If you have a dear friend that you want to start cheering for Xavier, maybe don’t show them this game. The Musketeers shot horribly, played bad defense at times, and looked wretched for 45 minutes. Somehow, they won. The officiating wasn’t good, the quality of basketball wasn’t good, it’s Xavier that heads back to hotels with a win.
Coach Mack is a set piece genius
Sometimes in a game like this, one coach has to flip the right switch to get the job done. With 1.7 on the clock in a tie game, Xavier did this with a sideline out:
Inexcusable foul on Terrence Phillips with 0.1 left and the game tied in OT. pic.twitter.com/w8fMNH8vsE— Mike Schmitz (@Mike_Schmitz) November 17, 2016
In the possession prior to that, Kim Anderson had switched his team from the zone that had pushed Xavier to 2-22 from deep into a man to man. At the very end this game came down to coaching. Xavier has it, Missouri doesn’t.
Xavier can be zoned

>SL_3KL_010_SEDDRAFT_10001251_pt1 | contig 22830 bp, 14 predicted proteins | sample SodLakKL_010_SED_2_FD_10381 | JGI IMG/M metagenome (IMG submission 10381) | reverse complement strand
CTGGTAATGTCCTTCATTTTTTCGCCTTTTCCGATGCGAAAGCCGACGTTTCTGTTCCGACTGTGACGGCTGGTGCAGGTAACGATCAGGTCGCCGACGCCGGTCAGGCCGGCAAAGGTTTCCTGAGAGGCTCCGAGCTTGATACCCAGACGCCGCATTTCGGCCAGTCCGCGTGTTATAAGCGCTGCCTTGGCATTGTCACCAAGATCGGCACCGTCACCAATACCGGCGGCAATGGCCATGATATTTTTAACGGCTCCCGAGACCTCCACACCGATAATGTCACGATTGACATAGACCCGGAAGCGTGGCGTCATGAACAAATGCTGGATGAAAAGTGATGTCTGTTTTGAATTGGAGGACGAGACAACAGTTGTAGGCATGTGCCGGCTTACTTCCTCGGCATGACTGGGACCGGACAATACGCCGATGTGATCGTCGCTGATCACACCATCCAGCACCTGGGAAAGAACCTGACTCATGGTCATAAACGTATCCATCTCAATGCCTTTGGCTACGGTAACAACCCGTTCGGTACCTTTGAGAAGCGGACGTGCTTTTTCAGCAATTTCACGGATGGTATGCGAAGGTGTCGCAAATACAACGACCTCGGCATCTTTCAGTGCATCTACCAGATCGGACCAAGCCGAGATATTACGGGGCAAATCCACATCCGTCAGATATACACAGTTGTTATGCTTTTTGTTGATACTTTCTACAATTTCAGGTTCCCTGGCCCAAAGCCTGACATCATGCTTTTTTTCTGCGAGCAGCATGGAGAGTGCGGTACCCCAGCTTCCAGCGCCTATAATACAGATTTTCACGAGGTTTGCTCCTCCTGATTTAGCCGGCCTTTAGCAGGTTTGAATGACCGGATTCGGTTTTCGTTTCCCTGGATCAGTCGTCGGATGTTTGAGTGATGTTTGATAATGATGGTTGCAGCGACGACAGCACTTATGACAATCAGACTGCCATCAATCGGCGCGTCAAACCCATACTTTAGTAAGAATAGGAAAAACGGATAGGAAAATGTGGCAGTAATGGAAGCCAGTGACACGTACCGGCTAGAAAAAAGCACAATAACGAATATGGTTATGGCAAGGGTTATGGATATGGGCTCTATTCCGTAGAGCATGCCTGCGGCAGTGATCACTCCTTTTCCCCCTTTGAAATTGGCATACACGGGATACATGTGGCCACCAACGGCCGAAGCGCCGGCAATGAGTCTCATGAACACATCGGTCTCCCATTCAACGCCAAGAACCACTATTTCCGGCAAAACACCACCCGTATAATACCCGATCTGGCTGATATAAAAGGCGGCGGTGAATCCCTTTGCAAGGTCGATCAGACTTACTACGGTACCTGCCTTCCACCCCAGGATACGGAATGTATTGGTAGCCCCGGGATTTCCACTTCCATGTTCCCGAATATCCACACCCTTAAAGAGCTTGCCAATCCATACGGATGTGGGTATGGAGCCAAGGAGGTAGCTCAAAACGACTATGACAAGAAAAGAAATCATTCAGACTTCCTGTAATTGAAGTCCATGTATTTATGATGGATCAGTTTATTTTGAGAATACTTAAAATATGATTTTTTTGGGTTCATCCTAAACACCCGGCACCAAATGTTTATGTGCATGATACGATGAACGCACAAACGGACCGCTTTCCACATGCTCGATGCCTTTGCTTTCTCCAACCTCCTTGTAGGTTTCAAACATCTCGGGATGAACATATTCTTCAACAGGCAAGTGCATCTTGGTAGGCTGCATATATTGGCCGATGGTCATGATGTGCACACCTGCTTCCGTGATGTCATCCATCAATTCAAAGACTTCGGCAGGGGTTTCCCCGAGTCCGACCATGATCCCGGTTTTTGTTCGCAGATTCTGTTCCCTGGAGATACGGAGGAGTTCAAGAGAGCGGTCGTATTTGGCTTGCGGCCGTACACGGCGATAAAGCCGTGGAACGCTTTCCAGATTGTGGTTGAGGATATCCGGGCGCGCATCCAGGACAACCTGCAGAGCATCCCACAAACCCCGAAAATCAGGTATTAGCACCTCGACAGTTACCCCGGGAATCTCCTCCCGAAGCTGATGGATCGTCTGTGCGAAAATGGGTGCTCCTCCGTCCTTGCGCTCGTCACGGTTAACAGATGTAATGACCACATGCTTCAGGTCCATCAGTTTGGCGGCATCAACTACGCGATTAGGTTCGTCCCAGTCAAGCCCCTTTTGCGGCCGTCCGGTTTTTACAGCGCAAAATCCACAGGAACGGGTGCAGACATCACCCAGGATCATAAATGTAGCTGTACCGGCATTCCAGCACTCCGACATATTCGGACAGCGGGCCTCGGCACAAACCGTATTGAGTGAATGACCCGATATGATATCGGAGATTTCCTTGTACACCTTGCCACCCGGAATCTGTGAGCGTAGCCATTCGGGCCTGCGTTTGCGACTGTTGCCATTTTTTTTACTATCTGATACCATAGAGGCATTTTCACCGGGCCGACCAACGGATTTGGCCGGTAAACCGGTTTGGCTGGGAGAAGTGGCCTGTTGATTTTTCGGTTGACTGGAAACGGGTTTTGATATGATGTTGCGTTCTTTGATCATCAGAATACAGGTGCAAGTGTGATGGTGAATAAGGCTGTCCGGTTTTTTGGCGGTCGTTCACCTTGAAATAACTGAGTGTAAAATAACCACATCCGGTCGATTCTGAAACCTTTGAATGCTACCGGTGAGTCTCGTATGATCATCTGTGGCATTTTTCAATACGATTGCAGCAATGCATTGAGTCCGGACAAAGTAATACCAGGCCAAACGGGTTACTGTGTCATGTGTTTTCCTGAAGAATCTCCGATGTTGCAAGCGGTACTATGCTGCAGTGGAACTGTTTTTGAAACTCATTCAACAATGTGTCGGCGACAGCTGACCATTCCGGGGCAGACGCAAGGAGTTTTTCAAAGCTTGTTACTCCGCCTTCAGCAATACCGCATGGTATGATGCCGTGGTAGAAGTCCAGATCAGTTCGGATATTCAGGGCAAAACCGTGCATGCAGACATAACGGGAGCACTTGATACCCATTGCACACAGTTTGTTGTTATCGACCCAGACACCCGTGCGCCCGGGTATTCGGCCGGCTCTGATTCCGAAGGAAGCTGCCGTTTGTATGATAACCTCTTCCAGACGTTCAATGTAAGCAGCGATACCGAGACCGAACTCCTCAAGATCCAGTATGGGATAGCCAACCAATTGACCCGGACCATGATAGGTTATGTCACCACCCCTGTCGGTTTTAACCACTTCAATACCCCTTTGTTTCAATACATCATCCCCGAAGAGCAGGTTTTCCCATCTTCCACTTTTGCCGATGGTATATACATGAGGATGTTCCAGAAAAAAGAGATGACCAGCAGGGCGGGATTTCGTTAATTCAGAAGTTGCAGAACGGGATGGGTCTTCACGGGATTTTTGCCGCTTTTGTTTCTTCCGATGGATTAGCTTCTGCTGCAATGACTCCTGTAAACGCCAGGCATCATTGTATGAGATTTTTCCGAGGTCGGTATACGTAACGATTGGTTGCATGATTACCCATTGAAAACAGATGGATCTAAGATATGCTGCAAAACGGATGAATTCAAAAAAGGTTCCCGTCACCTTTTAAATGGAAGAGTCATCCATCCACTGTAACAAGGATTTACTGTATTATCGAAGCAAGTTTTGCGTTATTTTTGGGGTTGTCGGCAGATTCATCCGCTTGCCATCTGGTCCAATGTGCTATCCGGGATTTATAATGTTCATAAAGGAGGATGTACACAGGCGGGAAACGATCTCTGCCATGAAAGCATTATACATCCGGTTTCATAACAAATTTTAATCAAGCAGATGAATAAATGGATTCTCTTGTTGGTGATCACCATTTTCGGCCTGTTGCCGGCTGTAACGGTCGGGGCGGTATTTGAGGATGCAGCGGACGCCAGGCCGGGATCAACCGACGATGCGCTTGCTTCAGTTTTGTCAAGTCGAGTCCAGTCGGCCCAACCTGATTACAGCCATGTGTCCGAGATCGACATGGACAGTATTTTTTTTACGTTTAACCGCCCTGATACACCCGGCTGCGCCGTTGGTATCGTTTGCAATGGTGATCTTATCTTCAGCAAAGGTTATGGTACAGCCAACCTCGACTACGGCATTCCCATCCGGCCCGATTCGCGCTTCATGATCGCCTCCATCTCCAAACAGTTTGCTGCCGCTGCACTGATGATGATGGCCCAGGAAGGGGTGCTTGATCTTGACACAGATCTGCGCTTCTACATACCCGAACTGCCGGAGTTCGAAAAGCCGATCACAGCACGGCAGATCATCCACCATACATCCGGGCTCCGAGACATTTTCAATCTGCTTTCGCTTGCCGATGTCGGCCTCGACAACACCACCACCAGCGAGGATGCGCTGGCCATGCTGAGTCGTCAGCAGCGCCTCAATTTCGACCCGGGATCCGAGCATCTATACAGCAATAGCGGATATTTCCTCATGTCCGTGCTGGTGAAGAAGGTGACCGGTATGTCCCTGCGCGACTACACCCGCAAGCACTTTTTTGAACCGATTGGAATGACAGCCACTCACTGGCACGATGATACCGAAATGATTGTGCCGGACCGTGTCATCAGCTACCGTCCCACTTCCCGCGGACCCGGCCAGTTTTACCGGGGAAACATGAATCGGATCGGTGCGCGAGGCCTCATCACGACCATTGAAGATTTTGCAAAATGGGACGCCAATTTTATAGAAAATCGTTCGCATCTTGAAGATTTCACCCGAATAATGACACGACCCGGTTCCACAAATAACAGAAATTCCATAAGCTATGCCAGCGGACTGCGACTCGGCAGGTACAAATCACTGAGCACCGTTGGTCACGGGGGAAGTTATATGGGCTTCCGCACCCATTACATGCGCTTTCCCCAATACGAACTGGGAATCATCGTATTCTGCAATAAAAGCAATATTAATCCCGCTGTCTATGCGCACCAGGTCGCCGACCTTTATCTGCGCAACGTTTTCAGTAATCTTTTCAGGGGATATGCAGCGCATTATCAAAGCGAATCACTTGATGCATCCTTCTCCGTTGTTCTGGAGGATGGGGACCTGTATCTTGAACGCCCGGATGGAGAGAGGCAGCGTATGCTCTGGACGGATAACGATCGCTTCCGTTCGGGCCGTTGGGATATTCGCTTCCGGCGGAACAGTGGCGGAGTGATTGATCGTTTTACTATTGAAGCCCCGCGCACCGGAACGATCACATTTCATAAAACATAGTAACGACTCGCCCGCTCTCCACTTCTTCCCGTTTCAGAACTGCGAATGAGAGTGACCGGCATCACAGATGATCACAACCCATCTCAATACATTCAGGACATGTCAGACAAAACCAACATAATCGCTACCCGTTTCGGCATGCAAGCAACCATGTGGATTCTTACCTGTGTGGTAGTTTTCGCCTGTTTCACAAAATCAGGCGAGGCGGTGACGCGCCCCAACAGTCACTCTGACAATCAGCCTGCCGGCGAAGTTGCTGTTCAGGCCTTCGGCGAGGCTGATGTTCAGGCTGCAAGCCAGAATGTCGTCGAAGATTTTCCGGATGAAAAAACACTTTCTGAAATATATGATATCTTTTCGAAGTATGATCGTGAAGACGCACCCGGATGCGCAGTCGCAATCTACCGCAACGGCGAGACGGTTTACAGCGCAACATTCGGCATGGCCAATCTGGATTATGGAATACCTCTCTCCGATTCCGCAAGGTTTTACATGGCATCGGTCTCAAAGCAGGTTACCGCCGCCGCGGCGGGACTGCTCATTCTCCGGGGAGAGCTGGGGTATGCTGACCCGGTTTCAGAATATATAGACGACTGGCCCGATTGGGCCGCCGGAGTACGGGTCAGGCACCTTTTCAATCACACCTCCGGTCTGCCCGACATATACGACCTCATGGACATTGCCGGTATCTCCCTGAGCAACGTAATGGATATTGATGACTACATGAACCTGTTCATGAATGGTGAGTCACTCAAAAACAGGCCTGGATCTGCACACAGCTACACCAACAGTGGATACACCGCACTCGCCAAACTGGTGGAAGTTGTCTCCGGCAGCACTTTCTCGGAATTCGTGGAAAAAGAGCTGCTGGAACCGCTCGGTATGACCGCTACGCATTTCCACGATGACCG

This team is still very good without Myles Davis, but they missed him today 2-22 from deep was very nearly the main point in the first recap of a loss this year. Xavier’s last three point attempt was JP Macura from 27 feet on one of those shots that coaches love to tell you that you can always get. The zone left Xavier’s guards without ideas beyond “pull up and shoot.” When the offense got set and Sean O’Mara could go to work, he was effective. Too often though, a simple 2-3 zone was all it took to disrupt a frankly very bad Edmond Sumner.
The officiating in college basketball is broken
This is not a scrapbook piece. The Musketeers weren’t gallant heroes battling to efforts of officials clearly against them. Had they lost, the blame would be far more on 25-38 from the line and 40% from the floor than any blown whistle. That said the #RefShow that has marred the start of the last couple of season was back in full effect. The whistle blew for a foul roughly every 48 seconds. That’s bad enough, but multiple travels on both sides were somehow blatantly ignored and officiating on the perimeter was inconsistent. The NCAA can want the game to be faster and produce more offense all it wants, but all this standard of officiating is doing is making household names out of guys wearing stripes.